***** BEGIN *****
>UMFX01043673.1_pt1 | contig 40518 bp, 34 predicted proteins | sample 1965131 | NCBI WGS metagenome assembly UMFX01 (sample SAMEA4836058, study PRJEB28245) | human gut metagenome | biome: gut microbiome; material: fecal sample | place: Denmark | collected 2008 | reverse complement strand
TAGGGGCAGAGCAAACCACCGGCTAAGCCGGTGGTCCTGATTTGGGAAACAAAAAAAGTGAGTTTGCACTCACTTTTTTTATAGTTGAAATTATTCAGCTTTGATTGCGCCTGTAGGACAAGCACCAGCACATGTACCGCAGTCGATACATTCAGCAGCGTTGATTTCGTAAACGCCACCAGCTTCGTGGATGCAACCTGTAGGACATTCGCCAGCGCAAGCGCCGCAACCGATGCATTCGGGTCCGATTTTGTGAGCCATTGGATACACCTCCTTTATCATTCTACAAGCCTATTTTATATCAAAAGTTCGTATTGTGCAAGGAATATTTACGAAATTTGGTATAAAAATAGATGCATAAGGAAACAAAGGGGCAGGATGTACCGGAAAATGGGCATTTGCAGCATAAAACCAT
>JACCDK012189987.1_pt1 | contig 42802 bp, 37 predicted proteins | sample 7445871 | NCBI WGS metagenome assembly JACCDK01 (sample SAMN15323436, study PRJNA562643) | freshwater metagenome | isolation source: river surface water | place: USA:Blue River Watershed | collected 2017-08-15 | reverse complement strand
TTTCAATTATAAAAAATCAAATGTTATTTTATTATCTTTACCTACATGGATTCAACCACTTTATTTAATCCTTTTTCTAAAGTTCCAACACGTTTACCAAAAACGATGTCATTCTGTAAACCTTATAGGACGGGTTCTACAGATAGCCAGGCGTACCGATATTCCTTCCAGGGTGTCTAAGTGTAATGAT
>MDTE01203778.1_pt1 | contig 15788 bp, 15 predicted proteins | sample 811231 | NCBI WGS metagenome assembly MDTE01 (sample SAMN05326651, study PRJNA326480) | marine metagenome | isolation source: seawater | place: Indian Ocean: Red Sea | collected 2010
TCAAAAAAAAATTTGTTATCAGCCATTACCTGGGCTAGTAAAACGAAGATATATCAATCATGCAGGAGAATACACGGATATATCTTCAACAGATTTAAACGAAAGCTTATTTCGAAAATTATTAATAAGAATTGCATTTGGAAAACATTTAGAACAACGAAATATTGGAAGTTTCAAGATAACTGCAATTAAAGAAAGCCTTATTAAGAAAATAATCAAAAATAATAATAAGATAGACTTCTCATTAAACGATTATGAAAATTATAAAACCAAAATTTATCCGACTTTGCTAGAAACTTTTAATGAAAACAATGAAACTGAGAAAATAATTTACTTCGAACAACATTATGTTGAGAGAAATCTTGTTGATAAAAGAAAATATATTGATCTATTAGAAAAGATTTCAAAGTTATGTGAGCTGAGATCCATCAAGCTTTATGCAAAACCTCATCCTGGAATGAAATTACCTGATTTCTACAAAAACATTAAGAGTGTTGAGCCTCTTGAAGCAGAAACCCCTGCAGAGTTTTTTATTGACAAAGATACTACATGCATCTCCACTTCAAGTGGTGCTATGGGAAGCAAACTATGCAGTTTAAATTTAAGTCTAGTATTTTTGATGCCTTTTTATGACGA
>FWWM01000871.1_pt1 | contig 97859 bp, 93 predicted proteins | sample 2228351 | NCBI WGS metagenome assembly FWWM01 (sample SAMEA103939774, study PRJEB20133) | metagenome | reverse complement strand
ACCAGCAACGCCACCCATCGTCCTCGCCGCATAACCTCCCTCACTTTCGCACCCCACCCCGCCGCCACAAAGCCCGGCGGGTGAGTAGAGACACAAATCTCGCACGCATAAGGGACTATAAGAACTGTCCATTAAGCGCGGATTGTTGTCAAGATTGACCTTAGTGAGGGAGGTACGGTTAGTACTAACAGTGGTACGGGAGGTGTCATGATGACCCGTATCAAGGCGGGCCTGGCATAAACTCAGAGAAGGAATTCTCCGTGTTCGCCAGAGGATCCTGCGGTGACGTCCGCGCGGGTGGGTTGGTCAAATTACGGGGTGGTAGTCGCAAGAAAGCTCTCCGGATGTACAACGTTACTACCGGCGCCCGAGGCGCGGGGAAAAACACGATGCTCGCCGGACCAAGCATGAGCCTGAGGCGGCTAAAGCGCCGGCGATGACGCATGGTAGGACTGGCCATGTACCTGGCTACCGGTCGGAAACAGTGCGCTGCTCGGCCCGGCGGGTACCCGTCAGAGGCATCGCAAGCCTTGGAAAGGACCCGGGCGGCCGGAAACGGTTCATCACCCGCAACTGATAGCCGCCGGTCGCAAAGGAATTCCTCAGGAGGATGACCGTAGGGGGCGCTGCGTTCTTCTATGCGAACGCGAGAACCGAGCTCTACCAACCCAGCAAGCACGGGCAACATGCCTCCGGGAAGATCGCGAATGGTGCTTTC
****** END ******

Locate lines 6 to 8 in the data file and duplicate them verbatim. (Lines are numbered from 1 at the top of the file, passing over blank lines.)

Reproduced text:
TCAAAAAAAAATTTGTTATCAGCCATTACCTGGGCTAGTAAAACGAAGATATATCAATCATGCAGGAGAATACACGGATATATCTTCAACAGATTTAAACGAAAGCTTATTTCGAAAATTATTAATAAGAATTGCATTTGGAAAACATTTAGAACAACGAAATATTGGAAGTTTCAAGATAACTGCAATTAAAGAAAGCCTTATTAAGAAAATAATCAAAAATAATAATAAGATAGACTTCTCATTAAACGATTATGAAAATTATAAAACCAAAATTTATCCGACTTTGCTAGAAACTTTTAATGAAAACAATGAAACTGAGAAAATAATTTACTTCGAACAACATTATGTTGAGAGAAATCTTGTTGATAAAAGAAAATATATTGATCTATTAGAAAAGATTTCAAAGTTATGTGAGCTGAGATCCATCAAGCTTTATGCAAAACCTCATCCTGGAATGAAATTACCTGATTTCTACAAAAACATTAAGAGTGTTGAGCCTCTTGAAGCAGAAACCCCTGCAGAGTTTTTTATTGACAAAGATACTACATGCATCTCCACTTCAAGTGGTGCTATGGGAAGCAAACTATGCAGTTTAAATTTAAGTCTAGTATTTTTGATGCCTTTTTATGACGA
>FWWM01000871.1_pt1 | contig 97859 bp, 93 predicted proteins | sample 2228351 | NCBI WGS metagenome assembly FWWM01 (sample SAMEA103939774, study PRJEB20133) | metagenome | reverse complement strand
ACCAGCAACGCCACCCATCGTCCTCGCCGCATAACCTCCCTCACTTTCGCACCCCACCCCGCCGCCACAAAGCCCGGCGGGTGAGTAGAGACACAAATCTCGCACGCATAAGGGACTATAAGAACTGTCCATTAAGCGCGGATTGTTGTCAAGATTGACCTTAGTGAGGGAGGTACGGTTAGTACTAACAGTGGTACGGGAGGTGTCATGATGACCCGTATCAAGGCGGGCCTGGCATAAACTCAGAGAAGGAATTCTCCGTGTTCGCCAGAGGATCCTGCGGTGACGTCCGCGCGGGTGGGTTGGTCAAATTACGGGGTGGTAGTCGCAAGAAAGCTCTCCGGATGTACAACGTTACTACCGGCGCCCGAGGCGCGGGGAAAAACACGATGCTCGCCGGACCAAGCATGAGCCTGAGGCGGCTAAAGCGCCGGCGATGACGCATGGTAGGACTGGCCATGTACCTGGCTACCGGTCGGAAACAGTGCGCTGCTCGGCCCGGCGGGTACCCGTCAGAGGCATCGCAAGCCTTGGAAAGGACCCGGGCGGCCGGAAACGGTTCATCACCCGCAACTGATAGCCGCCGGTCGCAAAGGAATTCCTCAGGAGGATGACCGTAGGGGGCGCTGCGTTCTTCTATGCGAACGCGAGAACCGAGCTCTACCAACCCAGCAAGCACGGGCAACATGCCTCCGGGAAGATCGCGAATGGTGCTTTC